And I was wrong, because two weeks later, he did exactly that. He got up, and he gave a lesson on a Sunday, preaching against evils of this, as my parents and my sister and my aunt sat in the audience and listened. It was illuminating, because I felt he wanted me to be repentant when I came in, a sense of asking for forgiveness and all of this. And actually, I was more defiant.

You can back up anything you want to believe in the Bible. You can find a verse to do that. If you choose to believe in slavery, you can find a verse to back it up. If you believe in misogyny, you can find a verse to back it up. If you choose to believe that God is all about revenge and fire and brimstone and damnation, and all this, it’s there. As is that God is all about love and forgiveness. Religion is too often used as this hammer against the LGBTQ community. And I want people to know that that’s not what the book actually says. It just breaks my heart to see so many people in the community have all this internalized shame because of what they feel the Bible is saying, and it’s just not true.

Within a year or two, that minister left, a new minister came in. Complete opposite. He was completely on board with my being transsexual, with my transition, and helped my parents through it. His first words to me were, “Hey, girl! Come on in here.”

And I was like, wow, okay. And we talked. Same way that I talked to him with the first minister. And he said, “Y’know, there are just some things best left to God, and it’s not our job to judge.” And he told my parents, “This is not a sin. Welcome your daughter, this is not a sin.”

That right there was all I ever wanted.

Nathan: Okay, Gina. Welcome back to I’m From Driftwood. How are you?

Gina: I am great. Thank you so much. It’s good to be back. Yeah,

Nathan: Yeah, it’s good to see you. So one – after watching your story again, there’s one thing that really stood out in my mind when you were speaking with the minister. He said, after you confronted him with all your knowledge and highlighted notes and quotes and information, he simply replied to you and said, “I don’t know why it’s wrong. I just know that it is.” And to me, that’s very revealing and kind of like he showed his cards and that’s not what you really want to hear from a minister.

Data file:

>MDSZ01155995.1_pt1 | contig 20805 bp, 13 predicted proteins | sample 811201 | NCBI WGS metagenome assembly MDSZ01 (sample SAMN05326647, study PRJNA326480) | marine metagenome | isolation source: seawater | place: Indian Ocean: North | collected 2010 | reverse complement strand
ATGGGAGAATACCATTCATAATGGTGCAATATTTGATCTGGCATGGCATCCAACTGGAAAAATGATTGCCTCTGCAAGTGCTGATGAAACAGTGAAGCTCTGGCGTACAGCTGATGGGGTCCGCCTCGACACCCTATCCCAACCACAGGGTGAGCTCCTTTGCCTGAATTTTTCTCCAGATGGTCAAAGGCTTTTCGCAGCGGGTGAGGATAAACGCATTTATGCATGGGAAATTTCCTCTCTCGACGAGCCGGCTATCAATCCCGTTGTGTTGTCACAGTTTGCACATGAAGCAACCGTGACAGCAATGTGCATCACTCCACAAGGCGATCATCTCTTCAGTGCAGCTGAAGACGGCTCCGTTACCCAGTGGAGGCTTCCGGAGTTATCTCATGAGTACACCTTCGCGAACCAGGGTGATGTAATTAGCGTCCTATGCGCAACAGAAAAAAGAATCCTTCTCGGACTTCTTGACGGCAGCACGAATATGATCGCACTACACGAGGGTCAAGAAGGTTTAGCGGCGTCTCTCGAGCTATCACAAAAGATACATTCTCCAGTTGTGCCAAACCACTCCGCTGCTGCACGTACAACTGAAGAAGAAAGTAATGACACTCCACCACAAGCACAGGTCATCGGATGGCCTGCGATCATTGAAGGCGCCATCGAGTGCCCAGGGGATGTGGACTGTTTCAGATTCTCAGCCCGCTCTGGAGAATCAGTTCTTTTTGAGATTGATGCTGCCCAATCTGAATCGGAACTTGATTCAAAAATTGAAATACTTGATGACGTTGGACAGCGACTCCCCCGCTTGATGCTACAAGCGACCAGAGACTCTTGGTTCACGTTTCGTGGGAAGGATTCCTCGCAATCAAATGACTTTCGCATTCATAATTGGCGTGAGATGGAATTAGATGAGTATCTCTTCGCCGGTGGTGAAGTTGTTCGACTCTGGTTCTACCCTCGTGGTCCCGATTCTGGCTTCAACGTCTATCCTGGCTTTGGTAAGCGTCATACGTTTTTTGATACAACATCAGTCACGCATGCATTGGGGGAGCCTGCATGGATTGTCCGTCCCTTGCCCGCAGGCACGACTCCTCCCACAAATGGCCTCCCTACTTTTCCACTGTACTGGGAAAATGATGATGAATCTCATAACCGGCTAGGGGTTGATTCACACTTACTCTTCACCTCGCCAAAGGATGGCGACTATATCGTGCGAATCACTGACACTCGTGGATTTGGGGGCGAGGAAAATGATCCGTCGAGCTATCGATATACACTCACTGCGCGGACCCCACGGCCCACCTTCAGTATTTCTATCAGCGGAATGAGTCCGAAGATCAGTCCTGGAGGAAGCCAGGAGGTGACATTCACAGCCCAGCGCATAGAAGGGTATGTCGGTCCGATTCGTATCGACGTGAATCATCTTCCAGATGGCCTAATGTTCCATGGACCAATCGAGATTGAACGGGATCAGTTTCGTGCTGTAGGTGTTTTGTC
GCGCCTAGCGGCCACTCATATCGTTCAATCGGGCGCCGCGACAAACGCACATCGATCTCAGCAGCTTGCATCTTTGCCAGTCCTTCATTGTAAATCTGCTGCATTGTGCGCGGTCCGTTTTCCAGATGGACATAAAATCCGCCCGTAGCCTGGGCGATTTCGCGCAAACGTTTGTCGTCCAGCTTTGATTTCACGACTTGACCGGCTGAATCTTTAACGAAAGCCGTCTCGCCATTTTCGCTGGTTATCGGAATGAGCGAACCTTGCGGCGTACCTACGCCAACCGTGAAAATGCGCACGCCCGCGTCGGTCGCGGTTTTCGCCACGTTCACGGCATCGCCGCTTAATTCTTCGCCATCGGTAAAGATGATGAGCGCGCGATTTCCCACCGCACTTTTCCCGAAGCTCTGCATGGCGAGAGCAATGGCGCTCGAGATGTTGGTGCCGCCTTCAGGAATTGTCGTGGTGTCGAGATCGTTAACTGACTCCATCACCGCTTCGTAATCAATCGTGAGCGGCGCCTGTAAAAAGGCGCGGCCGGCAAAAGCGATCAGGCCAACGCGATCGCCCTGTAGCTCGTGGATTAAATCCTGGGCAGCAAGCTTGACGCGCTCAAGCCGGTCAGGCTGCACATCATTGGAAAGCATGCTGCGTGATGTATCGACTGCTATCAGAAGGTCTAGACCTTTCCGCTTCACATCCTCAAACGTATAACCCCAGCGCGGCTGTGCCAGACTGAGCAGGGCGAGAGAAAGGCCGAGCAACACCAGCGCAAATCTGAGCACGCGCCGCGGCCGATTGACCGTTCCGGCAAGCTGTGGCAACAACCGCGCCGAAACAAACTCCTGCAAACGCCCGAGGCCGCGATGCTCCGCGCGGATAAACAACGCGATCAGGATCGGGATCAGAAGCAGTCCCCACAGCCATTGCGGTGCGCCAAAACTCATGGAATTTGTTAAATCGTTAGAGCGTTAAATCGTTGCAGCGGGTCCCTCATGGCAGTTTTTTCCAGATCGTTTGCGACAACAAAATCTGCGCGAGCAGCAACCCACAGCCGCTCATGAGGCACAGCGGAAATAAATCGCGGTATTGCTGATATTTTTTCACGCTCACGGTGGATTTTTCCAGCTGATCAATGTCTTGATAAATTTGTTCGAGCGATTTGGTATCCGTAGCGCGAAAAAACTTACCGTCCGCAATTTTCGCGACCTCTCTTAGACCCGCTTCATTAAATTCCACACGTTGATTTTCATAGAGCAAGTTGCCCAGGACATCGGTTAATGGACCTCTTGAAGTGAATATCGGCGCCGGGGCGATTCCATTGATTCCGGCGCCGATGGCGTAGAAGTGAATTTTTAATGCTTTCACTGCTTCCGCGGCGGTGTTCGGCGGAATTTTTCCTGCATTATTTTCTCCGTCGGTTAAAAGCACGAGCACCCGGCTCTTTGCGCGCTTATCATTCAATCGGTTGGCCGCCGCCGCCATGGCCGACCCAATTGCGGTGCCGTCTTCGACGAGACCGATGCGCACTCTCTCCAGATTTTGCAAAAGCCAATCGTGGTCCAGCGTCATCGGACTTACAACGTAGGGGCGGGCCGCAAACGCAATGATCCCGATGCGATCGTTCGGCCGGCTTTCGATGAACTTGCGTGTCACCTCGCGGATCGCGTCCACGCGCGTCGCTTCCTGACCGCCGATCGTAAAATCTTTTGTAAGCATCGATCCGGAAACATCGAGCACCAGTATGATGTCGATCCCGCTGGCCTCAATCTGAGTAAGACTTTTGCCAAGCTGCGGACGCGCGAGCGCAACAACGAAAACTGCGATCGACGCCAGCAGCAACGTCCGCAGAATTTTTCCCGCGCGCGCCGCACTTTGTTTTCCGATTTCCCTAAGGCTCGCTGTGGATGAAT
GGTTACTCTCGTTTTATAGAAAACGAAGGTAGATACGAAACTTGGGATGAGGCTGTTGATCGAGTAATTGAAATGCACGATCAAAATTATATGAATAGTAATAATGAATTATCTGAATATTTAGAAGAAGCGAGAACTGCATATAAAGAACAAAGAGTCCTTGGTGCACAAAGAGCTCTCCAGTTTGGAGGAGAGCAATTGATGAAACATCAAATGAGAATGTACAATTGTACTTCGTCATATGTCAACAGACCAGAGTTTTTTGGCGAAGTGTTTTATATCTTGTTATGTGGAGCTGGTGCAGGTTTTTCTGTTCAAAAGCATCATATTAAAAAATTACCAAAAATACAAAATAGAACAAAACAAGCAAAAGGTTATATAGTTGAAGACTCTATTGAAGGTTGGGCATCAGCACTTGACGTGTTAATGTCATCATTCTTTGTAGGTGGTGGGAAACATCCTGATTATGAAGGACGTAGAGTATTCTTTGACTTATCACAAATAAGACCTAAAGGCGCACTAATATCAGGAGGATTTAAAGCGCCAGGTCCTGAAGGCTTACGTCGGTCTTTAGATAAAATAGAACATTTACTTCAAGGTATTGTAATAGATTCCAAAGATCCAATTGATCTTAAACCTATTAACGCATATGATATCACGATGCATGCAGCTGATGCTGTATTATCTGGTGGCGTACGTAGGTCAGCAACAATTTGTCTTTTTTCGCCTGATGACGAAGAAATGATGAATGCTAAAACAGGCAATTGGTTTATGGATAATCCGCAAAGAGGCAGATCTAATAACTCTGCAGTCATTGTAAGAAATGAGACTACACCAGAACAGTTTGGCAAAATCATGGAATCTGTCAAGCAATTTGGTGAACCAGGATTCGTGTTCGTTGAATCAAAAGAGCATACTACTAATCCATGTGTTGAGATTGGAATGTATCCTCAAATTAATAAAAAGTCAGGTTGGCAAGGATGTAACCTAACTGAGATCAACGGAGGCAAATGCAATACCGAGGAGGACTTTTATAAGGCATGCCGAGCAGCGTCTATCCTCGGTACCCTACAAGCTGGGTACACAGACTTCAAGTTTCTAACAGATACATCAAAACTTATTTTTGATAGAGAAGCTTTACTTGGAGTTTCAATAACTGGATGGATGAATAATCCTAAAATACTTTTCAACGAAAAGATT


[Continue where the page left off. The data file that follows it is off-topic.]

What was going through your mind at the time?

Gina: A lot of what you just said. It… because it was not what you want to hear from a minister and it was not what I expected to hear from a minister. There was a part of me that expected, honestly, and I had a private expect him to say, “You know what? You’re right. And I’m not going to do that.”

I thought I had laid out my case and I thought I would get a… an acknowledgement. But that… that staying in his position was a little surprising. And, you know, but again, I left it as, “Well, that’s your opinion. So everyone’s entitled.” The real disconnect came, like I said, a couple of weeks later when he did get up and preach against this to the audience or to the congregation. I was not there, but I heard about it from family.

Nathan: Do you he did that because you weren’t there?

Gina: No, I think he did it because he could. And I think that he did it because he was not happy with our interaction. You know, like I said, in the beginning of the story, when I first showed up, I really believe he expected me to kind of come in with my head down and this sense of, I know what I’m doing is wrong and all of this asking for forgiveness and I was not having any part of it. And I think that that sense of defiance, if you will, kind of set him on a path to give him the last word.

Nathan: Have you experienced any other sort of transphobia from a religious figure or any church that you’ve attended or anything else in that regard that you had to kind of push back again… push back against again?

Gina: Not to that degree. But full disclosure, I don’t really attend a church regularly anymore. I did go to the unity church for a while and found them to be absolutely wonderful people. 100% welcoming. Had great experiences there. But you know, I have run into people that are conservative or religious that have, outside of a church, that have voiced their opinion, negative opinions toward me.